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Maternal mortality is still very high in Afghanistan
Maternal mortality is still very high in Afghanistan
Mudassar Shah

JALALABAD — Shah Zaman, 11, spends his days carting people's luggage to earn a few cents. His mother died during his birth and soon after, his father remarried.

"I wish my mother had been taken to the hospital," he says. Shah lives in Jalalabad, in eastern Afghanistan, where war and internal conflicts have weakened the local economy and health system.

Like in so many parts of the country, health facilities lack trained staff. In more remote areas, health facilities can also be hours away, making it difficult for pregnant women to reach them in time. This, in a country where women give birth to an average of six children, and where one in 11 women dies in pregnancy or childbirth, according to a 2012 report from Save the Children.

The government is working hard to address the issue by training midwives — more than 4,000 since the fall of the Taliban in 2002. Saliha, a midwife in the Kama district hospital in eastern Nangarhar province, thinks the initiative has helped, but says maternal mortality is still far too high. Blaming both the lack of female health providers in her area, and bad roads, she decided she would step in.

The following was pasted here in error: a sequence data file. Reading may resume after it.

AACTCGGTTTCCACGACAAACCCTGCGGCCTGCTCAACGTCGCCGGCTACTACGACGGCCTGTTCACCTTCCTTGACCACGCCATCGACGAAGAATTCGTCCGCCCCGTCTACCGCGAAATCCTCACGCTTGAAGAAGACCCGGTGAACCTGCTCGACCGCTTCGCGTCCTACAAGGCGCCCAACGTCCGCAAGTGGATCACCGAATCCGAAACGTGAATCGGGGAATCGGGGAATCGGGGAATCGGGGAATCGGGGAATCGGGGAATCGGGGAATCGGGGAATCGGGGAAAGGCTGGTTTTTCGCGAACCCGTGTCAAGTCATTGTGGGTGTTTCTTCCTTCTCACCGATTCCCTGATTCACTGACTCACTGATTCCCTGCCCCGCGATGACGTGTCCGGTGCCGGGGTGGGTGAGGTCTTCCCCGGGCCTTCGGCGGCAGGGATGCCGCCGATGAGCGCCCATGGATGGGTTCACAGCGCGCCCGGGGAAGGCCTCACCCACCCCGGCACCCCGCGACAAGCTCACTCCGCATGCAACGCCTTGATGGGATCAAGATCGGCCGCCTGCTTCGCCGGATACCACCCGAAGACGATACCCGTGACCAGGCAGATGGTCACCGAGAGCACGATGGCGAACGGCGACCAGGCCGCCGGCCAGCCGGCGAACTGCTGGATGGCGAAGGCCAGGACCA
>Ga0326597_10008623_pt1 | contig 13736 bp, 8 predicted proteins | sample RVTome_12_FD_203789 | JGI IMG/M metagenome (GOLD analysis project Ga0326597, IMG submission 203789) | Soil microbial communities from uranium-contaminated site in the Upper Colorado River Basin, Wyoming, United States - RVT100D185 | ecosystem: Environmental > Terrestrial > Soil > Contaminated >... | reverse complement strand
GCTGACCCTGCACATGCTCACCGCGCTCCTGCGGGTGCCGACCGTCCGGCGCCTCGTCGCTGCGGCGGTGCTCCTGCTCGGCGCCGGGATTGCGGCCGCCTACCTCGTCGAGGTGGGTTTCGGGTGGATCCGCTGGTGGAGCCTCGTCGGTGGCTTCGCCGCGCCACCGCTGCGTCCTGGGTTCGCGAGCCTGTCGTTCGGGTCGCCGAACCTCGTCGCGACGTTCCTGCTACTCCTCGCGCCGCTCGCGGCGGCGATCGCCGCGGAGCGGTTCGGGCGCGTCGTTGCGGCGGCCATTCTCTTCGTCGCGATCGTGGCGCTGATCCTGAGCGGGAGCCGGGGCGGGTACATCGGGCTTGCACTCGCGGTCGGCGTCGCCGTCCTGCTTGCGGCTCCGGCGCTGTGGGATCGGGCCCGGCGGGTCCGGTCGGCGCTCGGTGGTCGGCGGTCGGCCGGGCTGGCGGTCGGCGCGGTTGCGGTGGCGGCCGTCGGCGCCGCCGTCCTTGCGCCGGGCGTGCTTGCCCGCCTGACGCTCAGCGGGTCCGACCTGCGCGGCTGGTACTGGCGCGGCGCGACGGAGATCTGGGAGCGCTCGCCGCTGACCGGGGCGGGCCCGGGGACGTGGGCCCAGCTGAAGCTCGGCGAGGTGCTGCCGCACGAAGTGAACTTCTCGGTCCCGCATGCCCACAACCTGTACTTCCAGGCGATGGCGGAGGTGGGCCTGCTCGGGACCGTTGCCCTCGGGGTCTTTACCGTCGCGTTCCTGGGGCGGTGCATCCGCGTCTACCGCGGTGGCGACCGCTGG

"It was my dream to be a doctor," she recalls. Unable to afford medical school, she completed a two-year midwifery course. "

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A newborn baby at a Kandahar hospital — Photo: Staff Sgt. Arthur Hamilton

Saliha says that because patients can show up at any moment, health facilities keep midwives on call 24 hours per day. "Our services have helped reduce the maternal mortality rate," she says.

A survey by the Afghan Ministry of Health and its partners suggests that the maternal mortality has indeed dropped steeply: from 1,600 deaths per 100,000 live births in 2002 to 327 deaths per 100,0000 live births in 2010.

Medical practitioners say women in rural areas have started to trust the local health services, and rather than give birth at home, as they did in the past, are traveling to hospitals to deliver their babies.

Aasiya is Saliha's colleague at the hospital, where she has been working for the past eight years. "Pregnant women used to give birth in their homes," she explains. "They have a false perception about deliveries in health facilities."

The women have also organized health education and awareness sessions to encourage locals to take advantage of the new care available. Nazia recently traveled to the hospital with her sister, who is having her first baby. "We are very grateful to the staff who provided us with great support, and for free," she said. "This is vital for poor people like us who can't afford it otherwise.".

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